CIMZIA approved for use by Health Canada

Syringe with Certolizumab pegol

UCB Canada has announced that CIMZIA (certolizumab pegol) for the treatment of adults with severe active non-radiographic axial spondyloarthritis (nr-axSpA), has been approved for use by Health Canada.

The treatment is targeted at adults with objective signs of inflammation as indicated by elevated C-reactive protein (CRP) and/or magnetic resonance imaging (MRI) evidence who have had an inadequate response to, or are intolerant to nonsteroidal anti-inflammatory drugs (NSAIDs).

Health Canada’s approval is based on data from C-AXSPAND5, a Phase 3, multicentre, double-blind, placebo-controlled 52-week study that randomised 317 adult patients to receive either CIMZIA or placebo plus common background medications, which included NSAIDs, corticosteroids, analgesics and slow-acting anti-rheumatic drugs. The study met its primary endpoint, with 47.2% of patients treated with CIMZIA demonstrating major improvement response in Ankylosing Spondylitis Disease Activity Score (ASDAS-MI) at week 52, compared to 7.0% of patients treated with placebo. Detailed findings from the study were published online in Arthritis & Rheumatology in March 2019.

“We’re pleased to see this important advance for the spondyloarthritis community. Greater awareness, earlier diagnosis and more treatment options will help deliver better outcomes for Canadians living with this painful disease which often falls through the cracks, and carries with it a significant burden,” said Gerald Major, president, Canadian Spondylitis Association.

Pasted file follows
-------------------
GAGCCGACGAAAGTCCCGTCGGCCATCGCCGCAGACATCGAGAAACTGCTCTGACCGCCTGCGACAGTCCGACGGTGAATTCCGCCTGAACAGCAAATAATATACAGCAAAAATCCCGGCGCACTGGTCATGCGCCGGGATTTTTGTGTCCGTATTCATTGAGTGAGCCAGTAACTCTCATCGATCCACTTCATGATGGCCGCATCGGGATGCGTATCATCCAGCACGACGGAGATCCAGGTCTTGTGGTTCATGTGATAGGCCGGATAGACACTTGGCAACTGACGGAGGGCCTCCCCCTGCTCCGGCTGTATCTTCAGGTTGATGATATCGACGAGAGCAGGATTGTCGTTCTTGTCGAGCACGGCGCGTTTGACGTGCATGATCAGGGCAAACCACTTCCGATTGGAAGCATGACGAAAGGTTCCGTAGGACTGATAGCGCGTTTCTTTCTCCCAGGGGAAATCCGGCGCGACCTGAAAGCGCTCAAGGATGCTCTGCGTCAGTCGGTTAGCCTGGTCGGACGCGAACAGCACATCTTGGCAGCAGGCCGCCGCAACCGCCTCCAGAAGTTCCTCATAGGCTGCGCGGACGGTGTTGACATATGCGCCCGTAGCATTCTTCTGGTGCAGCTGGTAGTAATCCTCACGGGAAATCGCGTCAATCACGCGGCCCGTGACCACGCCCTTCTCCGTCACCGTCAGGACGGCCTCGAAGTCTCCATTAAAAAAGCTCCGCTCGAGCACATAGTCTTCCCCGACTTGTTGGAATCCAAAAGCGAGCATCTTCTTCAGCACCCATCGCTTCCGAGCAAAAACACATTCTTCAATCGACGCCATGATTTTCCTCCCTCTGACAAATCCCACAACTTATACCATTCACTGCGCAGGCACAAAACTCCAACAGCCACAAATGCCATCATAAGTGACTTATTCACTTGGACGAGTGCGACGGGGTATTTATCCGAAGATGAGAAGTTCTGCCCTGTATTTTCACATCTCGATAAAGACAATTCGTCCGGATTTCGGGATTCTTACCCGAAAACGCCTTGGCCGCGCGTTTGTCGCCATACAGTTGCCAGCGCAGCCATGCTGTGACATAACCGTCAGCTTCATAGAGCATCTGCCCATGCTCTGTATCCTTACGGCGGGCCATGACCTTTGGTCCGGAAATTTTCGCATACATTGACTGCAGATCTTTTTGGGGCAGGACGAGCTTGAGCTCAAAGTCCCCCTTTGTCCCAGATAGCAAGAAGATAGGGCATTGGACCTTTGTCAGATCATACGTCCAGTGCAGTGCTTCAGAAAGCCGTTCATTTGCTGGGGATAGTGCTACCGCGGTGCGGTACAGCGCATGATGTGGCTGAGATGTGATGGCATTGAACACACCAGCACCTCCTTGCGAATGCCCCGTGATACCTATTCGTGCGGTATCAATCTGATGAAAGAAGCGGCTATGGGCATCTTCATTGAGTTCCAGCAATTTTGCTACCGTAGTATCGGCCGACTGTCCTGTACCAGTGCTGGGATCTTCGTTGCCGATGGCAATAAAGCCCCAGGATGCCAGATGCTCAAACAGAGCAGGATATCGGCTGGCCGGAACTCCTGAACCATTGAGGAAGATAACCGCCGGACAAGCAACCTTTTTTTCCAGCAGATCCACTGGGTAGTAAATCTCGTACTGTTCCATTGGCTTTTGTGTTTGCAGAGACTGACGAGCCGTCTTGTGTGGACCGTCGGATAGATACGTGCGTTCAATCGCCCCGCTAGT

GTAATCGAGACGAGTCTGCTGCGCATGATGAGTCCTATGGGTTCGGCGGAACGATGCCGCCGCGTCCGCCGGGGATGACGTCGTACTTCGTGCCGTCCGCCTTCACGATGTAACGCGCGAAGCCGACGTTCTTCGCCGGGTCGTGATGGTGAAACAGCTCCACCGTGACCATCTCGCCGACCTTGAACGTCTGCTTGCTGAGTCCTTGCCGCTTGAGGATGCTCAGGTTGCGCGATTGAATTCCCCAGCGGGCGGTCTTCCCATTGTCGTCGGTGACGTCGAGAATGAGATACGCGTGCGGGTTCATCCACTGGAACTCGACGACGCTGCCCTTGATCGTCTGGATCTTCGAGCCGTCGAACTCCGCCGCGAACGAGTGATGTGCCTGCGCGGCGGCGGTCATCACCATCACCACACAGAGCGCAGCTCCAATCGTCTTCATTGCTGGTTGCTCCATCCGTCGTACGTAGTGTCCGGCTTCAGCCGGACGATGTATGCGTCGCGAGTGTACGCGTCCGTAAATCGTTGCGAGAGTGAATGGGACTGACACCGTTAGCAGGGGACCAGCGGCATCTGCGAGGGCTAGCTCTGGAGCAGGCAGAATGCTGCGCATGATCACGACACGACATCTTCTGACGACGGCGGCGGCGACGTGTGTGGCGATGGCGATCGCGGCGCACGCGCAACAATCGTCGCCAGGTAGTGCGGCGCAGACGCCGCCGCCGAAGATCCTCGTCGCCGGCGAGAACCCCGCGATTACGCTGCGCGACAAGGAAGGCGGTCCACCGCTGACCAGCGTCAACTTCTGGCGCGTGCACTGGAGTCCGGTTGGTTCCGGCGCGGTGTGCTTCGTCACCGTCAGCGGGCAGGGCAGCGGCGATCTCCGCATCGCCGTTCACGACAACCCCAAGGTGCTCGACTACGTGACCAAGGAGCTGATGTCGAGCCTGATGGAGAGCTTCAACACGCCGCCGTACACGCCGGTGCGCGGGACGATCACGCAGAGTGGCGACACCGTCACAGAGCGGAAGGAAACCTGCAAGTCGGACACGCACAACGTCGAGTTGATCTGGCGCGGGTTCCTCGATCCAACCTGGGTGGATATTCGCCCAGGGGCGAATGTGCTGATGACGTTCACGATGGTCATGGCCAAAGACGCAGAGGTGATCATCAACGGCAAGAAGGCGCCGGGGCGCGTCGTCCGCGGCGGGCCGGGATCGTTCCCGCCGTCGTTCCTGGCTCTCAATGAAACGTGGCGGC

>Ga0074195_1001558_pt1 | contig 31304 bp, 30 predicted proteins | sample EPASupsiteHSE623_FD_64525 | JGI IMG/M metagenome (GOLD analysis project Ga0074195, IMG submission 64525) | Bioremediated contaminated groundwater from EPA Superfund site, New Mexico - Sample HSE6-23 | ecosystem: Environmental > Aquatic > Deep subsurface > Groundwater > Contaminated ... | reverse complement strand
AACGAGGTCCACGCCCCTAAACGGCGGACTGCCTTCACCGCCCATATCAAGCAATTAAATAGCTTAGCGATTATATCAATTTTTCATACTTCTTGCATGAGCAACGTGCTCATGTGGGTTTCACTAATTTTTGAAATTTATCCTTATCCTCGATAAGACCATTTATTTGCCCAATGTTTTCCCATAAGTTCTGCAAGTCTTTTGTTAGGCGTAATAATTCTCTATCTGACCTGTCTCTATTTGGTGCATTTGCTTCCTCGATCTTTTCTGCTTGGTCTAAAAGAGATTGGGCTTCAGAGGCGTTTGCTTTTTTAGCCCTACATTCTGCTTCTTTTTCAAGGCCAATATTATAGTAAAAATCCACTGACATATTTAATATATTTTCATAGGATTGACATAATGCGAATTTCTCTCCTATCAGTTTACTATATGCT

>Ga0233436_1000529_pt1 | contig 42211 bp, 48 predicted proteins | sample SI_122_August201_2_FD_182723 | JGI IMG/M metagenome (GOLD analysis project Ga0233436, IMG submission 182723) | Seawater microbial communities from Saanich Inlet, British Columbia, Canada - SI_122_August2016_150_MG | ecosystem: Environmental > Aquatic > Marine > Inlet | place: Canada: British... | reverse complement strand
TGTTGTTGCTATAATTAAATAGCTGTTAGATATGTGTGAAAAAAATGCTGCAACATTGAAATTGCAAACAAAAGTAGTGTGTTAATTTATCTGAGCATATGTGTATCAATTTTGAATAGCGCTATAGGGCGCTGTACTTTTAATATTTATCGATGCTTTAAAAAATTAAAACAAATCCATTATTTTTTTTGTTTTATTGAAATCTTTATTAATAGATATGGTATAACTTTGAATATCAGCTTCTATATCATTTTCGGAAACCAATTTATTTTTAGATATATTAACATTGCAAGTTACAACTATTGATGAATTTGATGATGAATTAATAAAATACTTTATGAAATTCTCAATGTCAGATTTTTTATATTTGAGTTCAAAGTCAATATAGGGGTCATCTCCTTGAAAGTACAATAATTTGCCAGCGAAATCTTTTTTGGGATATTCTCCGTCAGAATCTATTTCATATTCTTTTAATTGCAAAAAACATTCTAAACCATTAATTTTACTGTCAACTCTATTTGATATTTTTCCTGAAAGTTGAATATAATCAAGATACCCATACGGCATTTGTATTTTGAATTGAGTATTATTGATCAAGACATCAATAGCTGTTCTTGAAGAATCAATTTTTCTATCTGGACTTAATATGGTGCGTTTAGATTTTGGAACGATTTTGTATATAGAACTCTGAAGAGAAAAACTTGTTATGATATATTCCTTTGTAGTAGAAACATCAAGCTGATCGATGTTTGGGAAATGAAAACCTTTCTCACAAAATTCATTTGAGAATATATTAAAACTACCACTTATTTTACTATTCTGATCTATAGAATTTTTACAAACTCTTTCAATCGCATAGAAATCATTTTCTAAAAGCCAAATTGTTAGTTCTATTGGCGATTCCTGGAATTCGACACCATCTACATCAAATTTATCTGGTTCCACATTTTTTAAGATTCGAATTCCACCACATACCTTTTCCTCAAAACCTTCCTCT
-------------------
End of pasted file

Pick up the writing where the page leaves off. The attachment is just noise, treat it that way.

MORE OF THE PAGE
The approval marks the fifth indication for CIMZIA, which is the only Fc-free, PEGylated anti-TNF option available for the treatment of the disease where significant unmet need currently exists, UCB said in a press release.

“The journey patients face from symptom onset to diagnosis and receiving appropriate treatment can be extremely lengthy—sometimes up to 10 years. So having a new and effective option for nr-axSpA is welcome news, both for those suffering and their physicians who are seeking a proven treatment to reduce the severe pain, stiffness, and other burdensome symptoms of the disease,” said Walter Maksymowych, professor and medical scientist in the Department of Medicine, Division of Rheumatology at the University of Alberta (Edmonton, Canada).

“The approval of CIMZIA for nr-axSpA is an important treatment advance which builds on more than a decade of market experience and proven efficacy and safety,” said Lionel Houle, head of immunology, UCB Canada.


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